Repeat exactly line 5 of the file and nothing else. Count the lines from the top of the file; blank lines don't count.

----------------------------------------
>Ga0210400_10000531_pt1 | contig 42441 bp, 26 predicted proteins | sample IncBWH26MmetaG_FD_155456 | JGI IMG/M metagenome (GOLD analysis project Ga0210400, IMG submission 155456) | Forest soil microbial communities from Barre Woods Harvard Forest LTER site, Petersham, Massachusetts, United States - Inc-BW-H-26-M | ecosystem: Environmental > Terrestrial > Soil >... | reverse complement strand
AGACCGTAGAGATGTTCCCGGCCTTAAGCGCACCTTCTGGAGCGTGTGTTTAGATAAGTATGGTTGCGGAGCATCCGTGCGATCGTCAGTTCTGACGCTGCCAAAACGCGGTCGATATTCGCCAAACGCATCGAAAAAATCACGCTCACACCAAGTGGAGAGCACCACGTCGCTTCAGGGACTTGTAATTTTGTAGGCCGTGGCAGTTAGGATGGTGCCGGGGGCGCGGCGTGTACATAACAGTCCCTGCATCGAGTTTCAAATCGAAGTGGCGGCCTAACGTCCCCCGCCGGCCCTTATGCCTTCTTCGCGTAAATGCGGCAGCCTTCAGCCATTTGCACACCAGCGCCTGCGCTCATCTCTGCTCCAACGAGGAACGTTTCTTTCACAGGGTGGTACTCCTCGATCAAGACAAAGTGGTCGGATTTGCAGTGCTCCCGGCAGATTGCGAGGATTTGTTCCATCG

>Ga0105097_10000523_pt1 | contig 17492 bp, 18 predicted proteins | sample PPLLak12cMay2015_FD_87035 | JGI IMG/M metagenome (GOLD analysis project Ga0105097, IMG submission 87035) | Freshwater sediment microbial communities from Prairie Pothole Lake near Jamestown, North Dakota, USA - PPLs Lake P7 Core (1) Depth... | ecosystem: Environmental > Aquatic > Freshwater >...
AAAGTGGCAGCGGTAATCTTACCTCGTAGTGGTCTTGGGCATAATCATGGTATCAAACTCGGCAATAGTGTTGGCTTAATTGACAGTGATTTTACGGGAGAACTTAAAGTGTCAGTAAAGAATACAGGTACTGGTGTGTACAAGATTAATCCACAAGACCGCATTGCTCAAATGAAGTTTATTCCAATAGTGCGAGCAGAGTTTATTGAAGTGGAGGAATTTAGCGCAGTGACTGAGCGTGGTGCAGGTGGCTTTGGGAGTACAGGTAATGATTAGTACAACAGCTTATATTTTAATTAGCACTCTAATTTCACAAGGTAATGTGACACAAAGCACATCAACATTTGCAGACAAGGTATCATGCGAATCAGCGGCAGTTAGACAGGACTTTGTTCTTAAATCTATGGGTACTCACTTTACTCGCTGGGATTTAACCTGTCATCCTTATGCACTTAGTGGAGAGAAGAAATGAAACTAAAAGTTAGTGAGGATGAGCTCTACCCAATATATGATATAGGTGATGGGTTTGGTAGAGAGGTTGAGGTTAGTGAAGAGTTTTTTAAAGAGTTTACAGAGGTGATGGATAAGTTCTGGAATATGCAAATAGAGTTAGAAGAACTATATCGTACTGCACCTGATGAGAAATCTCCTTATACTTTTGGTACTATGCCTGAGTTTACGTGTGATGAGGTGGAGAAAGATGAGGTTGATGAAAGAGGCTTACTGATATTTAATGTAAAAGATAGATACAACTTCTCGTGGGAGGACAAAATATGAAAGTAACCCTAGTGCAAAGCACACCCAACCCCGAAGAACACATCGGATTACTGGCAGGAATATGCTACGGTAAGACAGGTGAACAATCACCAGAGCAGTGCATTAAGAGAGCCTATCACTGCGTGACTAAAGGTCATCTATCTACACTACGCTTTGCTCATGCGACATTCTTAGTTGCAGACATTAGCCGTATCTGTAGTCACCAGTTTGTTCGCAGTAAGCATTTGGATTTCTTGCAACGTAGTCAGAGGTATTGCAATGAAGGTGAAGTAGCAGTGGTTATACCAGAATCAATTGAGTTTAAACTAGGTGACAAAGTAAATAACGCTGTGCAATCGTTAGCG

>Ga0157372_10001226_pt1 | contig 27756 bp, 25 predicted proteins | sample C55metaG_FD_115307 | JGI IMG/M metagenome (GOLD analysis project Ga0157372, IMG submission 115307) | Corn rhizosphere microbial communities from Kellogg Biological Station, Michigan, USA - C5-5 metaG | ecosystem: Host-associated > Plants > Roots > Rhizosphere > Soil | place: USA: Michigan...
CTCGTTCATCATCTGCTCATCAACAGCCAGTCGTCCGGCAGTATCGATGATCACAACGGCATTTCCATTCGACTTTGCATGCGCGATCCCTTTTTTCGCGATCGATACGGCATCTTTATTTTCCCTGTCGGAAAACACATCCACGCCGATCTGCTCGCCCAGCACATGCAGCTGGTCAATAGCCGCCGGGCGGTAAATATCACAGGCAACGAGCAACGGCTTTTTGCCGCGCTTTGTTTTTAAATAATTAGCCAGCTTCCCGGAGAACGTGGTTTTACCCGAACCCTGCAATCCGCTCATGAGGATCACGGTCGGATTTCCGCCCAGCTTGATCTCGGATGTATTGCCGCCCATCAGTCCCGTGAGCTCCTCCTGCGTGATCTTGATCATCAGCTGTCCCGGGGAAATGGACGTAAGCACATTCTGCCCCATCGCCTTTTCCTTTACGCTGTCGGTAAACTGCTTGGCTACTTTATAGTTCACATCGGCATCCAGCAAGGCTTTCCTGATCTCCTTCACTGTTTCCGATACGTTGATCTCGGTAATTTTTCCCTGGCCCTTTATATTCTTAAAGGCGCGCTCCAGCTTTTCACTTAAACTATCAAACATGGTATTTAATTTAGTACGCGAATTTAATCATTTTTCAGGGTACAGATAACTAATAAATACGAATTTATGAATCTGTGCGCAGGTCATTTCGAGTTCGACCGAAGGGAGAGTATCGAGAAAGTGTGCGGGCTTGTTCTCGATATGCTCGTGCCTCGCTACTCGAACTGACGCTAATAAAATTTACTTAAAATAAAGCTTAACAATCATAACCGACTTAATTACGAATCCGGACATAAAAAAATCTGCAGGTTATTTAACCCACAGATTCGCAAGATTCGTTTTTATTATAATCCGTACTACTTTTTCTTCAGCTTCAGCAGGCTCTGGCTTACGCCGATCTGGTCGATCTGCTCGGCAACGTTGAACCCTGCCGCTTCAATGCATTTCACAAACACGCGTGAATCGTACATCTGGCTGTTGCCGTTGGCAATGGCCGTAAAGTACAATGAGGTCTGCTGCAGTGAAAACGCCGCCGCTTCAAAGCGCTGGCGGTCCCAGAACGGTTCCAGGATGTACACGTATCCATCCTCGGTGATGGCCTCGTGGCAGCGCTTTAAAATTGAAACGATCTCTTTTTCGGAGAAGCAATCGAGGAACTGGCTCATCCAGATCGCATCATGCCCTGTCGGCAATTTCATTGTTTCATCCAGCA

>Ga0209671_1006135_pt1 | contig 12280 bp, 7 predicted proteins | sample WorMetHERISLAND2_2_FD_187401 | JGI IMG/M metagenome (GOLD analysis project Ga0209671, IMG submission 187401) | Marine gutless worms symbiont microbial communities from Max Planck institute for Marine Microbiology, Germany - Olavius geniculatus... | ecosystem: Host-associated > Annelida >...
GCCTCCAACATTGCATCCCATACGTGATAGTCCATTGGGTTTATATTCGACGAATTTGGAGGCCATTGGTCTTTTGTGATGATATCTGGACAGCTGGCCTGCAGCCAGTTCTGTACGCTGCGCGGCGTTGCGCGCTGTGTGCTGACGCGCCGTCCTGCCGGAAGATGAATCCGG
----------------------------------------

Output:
>Ga0157372_10001226_pt1 | contig 27756 bp, 25 predicted proteins | sample C55metaG_FD_115307 | JGI IMG/M metagenome (GOLD analysis project Ga0157372, IMG submission 115307) | Corn rhizosphere microbial communities from Kellogg Biological Station, Michigan, USA - C5-5 metaG | ecosystem: Host-associated > Plants > Roots > Rhizosphere > Soil | place: USA: Michigan...